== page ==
The observation that most teenagers (roughly 80%, according to the National Sleep Foundation's 2006 "Sleep in America" survey) get fewer than the recommended 9 hours of sleep a night is not new. Nor, for that matter, is the connection between insufficient sleep and mood disorders, which has been borne out in sleep deprivation experiments in adults as well as in population studies in adults and teens. Everyone needs to sleep, and despite not always wanting to tuck in and call it a day, teenagers are no different than anyone else in that respect, and suffer a whole host of negative consequences when they do not get enough sleep.

A new study published in the January 2010 issue of SLEEP* looking at the effect of bedtimes set by parents on mood in 15,659 7-12th graders found that the later a child's bedtime was set, the more likely the child was to have symptoms of depression and/or thoughts about suicide. Later bedtimes were also found to correlate with shorter sleep duration (not a big surprise) and a sense of not getting enough sleep, both as reported by the child. Those children with earlier bedtimes were also more likely to describe their parents as caring more about them than those with later bedtimes. Overall, children whose bedtime was set at midnight or later were 24% more likely to suffer from depression, and 20% more likely to have suicidal thoughts than children whose bedtimes were 10 PM or earlier.

As with all studies of this type, questions of cause and effect arise: did the later bedtimes truly cause the increased depression, or did underlying depression lead to later bedtimes? Sleep disturbances are one of the defining characteristics of depression. It may be that in many instances, pre-existing depression influenced the hour at which bedtimes were set. Lax limit setting on the part of parents, manifesting as unfettered bedtimes, could also have contributed to a sense in some that their parents didn't care as much about them as they felt they should, which in turn may have led to symptoms of depression.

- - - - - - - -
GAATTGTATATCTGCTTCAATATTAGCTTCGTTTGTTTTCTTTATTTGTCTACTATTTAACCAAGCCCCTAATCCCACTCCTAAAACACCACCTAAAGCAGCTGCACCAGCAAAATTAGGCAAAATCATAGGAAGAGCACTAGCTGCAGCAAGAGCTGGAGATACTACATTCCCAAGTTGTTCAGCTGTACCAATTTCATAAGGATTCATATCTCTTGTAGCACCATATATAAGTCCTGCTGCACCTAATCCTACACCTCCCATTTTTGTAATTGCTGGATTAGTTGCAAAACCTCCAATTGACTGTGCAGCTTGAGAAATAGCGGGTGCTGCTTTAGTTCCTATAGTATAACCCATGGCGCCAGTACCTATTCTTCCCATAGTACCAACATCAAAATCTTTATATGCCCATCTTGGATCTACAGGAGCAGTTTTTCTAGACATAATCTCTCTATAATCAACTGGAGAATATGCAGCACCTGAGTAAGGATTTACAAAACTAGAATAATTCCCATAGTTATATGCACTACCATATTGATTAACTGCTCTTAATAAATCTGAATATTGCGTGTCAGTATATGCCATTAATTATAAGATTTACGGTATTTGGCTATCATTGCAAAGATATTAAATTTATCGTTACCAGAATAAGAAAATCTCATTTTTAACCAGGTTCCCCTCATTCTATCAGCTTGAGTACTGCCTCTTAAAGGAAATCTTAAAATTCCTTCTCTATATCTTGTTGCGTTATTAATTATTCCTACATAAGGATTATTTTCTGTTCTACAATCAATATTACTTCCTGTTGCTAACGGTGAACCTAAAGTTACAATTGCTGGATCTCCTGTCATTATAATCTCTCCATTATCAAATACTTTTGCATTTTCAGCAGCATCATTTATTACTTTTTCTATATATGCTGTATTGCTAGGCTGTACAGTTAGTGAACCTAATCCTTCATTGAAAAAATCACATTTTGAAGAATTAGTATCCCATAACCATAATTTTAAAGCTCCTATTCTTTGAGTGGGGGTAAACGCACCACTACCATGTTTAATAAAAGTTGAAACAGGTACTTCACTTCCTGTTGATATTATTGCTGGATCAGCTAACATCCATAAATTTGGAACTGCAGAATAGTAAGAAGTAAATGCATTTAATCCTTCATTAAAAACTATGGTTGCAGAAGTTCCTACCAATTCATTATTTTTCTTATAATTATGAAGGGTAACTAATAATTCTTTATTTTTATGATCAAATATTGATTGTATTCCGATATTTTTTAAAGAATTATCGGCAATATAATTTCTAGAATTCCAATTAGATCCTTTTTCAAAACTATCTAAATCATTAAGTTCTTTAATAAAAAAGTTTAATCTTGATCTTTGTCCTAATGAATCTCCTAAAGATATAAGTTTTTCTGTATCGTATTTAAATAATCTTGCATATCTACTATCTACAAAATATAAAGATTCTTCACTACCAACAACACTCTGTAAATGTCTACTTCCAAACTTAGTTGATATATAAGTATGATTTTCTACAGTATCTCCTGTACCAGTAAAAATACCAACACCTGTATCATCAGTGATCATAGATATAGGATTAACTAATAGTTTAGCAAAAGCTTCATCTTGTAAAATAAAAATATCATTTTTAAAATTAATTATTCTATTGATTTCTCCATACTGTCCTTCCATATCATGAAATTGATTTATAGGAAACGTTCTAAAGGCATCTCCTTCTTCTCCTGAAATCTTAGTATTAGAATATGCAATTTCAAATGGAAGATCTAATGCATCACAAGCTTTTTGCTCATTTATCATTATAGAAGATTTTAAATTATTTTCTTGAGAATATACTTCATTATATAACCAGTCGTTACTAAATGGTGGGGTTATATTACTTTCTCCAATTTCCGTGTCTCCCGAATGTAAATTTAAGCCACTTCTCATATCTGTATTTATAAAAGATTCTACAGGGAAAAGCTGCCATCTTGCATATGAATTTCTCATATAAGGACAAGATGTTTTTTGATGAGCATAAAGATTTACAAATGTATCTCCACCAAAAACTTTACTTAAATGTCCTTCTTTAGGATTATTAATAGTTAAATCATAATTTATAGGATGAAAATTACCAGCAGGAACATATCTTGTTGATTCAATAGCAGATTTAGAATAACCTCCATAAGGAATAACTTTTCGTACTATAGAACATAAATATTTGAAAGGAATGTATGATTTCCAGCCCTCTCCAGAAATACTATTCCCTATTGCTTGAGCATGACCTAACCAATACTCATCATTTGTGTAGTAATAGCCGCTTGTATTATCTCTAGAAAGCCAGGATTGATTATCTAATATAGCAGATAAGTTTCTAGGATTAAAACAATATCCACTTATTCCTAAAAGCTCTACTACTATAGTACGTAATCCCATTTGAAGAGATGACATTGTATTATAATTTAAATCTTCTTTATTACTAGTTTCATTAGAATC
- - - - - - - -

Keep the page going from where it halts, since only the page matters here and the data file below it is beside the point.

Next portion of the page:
Still, the findings are intriguing, and worth paying attention to. Despite many and frequent protests to the contrary, teenagers really do need a certain amount of sleep (about 9 hours/night). It is very important to realize that sleep is not something to be done when there is nothing better, or more exciting, left to do. Sleep is necessary for both good short term function and long term physical and mental health. Setting age appropriate bedtimes, while not always easy to enforce, is, ultimately, not all that different from setting limits on other activities which can adversely affect health, such as cigarette smoking. As the findings of this study suggest, it is likely to be well worth the effort.




Dennis Rosen, M.D.

Learn how to help your child get a great night’s sleep with my new book:

The Harvard Medical School Guide to Successful Sleep Strategies for Kids: Helping Your Child Sleep Well and Wake Up With a Smile!

 *Gangswisch et al. Earlier parental set bedtimes as a protective factor against depression and suicidal ideation. Sleep 2010;33(1):97-106.

About the Author

Dennis Rosen, M.D.

Dennis Rosen, M.D., is a pediatric pulmonologist and sleep specialist who practices at Boston Children's Hospital.

You are reading

Sleeping Angels

Your Mother Was Right (Again!)

Scientists validate a favorite home remedy for colds

Why Cleanliness Is Not Always Next To Godliness

Chalk one up to the hygiene hypothesis

The Effect of Napping on Toddlers’ Nighttime Sleep

Why putting your child down for a nap isn’t always a good idea